Scottish National Dictionary (1700–)

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PELLOCK, n. Also pelloch, -uck, -uch, -ach, -a(c)k, -iak, -eck, -ick; paillag; paelag (Cai. 1903 E.D.D.); pallack, -ach, -ick, palach, -ek; pullock; erron. form penak (Mry. 1844 G. Gordon Fauna Mry. (1889) 21). Dim. and reduced forms pallackie (Lth. 1926 Wilson Cent. Scot. 258), pallo (Ork. 1880 Jam.), paalo (Marw.). The porpoise, Phocaena phocaena (wm.Sc. 1795 Stat. Acc.1 V. 535; Sc. 1808 Jam.; Gall. 1824 MacTaggart Gallov. Encycl. 378; Sh. 1866 Edm. Gl.; Ork. 1929 Marw., pallick). Gen.Sc. Also attrib.

Comb. pellack-whale, id. (Sh. 1822 S. Hibbert Descr. Shet. (1891) 267; Ork.1 1950, pallo-whaal). Ork. 1701  J. Brand Descr. Ork. 72:
Little Whales . . . which they call spout-whales or Pellacks.
Fif. 1710  R. Sibbald Hist. Fife 53:
A Palach, a great Destroyer of Salmond.
Sh. 1732  Old-Lore Misc. IV. iii. 119:
Pellick boats paid each 3 cans of oil or ¥1 4s. Scots.
Kcb. 1789  D. Davidson Seasons 17:
Gib's now gane for the Western seas Whare selchs an' pellucks whamble.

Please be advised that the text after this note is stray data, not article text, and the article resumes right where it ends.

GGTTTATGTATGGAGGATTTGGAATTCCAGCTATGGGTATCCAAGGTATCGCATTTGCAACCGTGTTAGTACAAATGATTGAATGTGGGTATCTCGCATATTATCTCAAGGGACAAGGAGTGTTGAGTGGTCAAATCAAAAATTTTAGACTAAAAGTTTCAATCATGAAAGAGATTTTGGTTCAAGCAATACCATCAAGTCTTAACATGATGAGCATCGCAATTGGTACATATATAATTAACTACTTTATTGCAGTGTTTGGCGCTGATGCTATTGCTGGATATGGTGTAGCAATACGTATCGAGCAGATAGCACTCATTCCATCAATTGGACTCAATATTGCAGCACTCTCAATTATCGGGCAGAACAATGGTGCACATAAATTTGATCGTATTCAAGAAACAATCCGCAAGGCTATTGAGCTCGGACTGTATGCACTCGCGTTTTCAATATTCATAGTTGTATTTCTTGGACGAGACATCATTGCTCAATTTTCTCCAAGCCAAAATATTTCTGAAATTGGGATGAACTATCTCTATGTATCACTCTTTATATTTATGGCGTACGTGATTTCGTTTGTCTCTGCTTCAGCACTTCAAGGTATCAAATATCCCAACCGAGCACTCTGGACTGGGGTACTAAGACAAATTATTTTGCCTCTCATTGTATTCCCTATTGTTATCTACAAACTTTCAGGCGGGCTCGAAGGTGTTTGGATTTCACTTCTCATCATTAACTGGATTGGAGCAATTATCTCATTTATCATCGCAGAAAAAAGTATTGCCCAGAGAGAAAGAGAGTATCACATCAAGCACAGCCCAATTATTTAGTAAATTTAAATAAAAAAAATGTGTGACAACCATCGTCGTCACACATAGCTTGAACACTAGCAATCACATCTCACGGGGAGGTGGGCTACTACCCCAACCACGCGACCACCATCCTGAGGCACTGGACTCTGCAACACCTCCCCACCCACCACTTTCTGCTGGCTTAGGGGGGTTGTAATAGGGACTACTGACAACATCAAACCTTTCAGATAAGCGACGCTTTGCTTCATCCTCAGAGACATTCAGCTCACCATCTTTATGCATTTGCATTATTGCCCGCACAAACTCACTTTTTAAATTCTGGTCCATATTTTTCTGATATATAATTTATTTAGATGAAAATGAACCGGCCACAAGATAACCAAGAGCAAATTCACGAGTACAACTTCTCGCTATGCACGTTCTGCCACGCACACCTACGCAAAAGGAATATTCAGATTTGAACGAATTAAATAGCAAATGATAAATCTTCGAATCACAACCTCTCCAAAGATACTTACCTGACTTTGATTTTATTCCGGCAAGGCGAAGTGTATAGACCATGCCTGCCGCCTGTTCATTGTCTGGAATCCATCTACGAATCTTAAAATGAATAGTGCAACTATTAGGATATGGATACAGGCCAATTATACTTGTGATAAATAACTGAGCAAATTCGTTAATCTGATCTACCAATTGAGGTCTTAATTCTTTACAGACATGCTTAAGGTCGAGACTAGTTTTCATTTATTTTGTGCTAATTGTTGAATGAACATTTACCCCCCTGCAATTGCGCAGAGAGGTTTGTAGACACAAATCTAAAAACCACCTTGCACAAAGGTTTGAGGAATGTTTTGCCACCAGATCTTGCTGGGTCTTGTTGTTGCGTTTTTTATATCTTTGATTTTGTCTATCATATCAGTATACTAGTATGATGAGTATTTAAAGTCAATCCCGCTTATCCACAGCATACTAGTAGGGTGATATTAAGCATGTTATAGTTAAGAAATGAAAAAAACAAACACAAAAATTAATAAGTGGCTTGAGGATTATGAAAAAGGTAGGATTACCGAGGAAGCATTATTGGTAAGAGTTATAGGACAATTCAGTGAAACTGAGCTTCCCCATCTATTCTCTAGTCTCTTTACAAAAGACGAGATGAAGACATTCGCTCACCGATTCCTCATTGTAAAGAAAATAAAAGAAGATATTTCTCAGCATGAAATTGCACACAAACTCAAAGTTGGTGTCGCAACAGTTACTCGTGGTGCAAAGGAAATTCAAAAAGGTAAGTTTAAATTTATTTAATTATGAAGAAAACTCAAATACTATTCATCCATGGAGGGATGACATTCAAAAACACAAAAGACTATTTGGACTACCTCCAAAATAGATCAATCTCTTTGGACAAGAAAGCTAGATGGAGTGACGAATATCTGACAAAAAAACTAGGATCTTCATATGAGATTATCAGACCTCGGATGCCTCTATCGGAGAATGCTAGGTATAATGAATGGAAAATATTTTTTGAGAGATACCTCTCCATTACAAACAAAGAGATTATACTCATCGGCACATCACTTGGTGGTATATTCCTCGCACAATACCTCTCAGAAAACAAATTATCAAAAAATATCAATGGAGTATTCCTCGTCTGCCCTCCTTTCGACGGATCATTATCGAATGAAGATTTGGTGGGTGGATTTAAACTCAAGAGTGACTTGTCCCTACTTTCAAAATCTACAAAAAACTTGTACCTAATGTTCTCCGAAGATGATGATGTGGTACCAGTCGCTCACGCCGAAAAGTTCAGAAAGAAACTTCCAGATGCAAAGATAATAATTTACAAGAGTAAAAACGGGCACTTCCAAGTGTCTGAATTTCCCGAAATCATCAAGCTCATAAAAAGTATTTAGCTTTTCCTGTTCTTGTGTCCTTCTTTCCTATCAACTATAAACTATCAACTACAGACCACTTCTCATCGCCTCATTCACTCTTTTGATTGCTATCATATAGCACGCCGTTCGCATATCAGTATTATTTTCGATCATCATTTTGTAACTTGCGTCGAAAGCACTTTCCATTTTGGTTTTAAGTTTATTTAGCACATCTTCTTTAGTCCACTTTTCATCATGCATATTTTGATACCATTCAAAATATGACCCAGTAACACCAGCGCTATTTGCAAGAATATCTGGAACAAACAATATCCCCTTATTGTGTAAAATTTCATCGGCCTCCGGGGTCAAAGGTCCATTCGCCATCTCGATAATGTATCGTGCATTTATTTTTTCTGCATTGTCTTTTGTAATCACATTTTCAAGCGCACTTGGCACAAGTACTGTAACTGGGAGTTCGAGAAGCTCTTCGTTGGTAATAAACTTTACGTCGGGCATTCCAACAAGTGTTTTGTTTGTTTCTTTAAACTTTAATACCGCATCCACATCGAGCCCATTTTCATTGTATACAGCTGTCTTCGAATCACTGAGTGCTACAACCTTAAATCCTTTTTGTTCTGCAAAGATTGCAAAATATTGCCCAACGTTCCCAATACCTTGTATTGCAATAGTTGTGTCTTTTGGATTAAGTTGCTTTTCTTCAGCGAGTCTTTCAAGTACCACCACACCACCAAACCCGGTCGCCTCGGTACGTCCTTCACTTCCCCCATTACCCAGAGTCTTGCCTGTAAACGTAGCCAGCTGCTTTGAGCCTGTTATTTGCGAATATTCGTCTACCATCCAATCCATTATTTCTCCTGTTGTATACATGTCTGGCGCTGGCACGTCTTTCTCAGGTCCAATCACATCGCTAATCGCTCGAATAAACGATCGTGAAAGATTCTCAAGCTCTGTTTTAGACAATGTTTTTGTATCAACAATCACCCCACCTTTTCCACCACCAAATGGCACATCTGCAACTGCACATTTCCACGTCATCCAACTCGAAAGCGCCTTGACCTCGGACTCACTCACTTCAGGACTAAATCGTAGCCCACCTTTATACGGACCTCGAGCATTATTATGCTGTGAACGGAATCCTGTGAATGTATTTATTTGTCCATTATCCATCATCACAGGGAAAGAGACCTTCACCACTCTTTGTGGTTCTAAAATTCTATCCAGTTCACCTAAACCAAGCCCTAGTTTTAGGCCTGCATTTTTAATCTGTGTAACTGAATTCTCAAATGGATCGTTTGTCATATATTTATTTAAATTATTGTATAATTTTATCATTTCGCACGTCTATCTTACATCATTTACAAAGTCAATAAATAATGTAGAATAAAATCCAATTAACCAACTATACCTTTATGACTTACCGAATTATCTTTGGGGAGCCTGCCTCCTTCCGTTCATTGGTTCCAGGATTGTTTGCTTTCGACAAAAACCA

Sc. 1816  Scott Letters (Cent. ed.) IV. 176:
The charms of the sea-nymphs . . . must have fallen off very much since the days of yore, if indeed there is any similarity between a mermaid and a pellock.
Dmf. 1823  Edinburgh Star (22 Aug.):
The pellochs had followed the fish amaist up to the town, and heaps of them was catched at the Castle dykes.
Sh. 1877  G. Stewart Fireside Tales 27:
He turned as fat as a tiestie, and as round as a pellick.
Ork. 1880  Dennison Sketch-Bk. 105:
His lomos wap like pallo fins.
Ayr. 1885  J. Meikle Yachting Yarns 9:
A lass that the maister's awfu' taen up wi', or I hae nae mair gumption than a pullock.
Abd. 1925  A. Murison Rosehearty Rhymes 5:
He shot a big pellack when he wis afloat.
Cai. 1955  Edb. John o' Groat Lit. Soc.:
A “Paillag” came up an' awa' wi' wur nets.

2. Fig.: anything bulky and clumsy; a short fat person (Ork. (pallo), Bnff. 1965). Also attrib. Abd. 1754  R. Forbes Jnl. from London 13:
The second chiel was a thick setterel swown pallach.
ne.Sc. 1791  Caled. Mercury (29 Sept.):
Yon pellac swo'n, powsoudy wife Wha brews the fusky.
Sh. 1908  Jak. (1928) s.v. pall:
“A pallek o' a seth”, a plump coalfish.
Ork. 1949  “Lex” But-end Ballans 7:
Might as weel try tae meuve a hill As trail yin pallo roond de fleur.

[O.Sc. peloka (Latin MS.), 1331, = 1. Of unknown orig. Borrowed into Gael. as péileag.]

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"Pellock n.". Dictionary of the Scots Language. 2004. Scottish Language Dictionaries Ltd. Accessed 10 Dec 2018 <>



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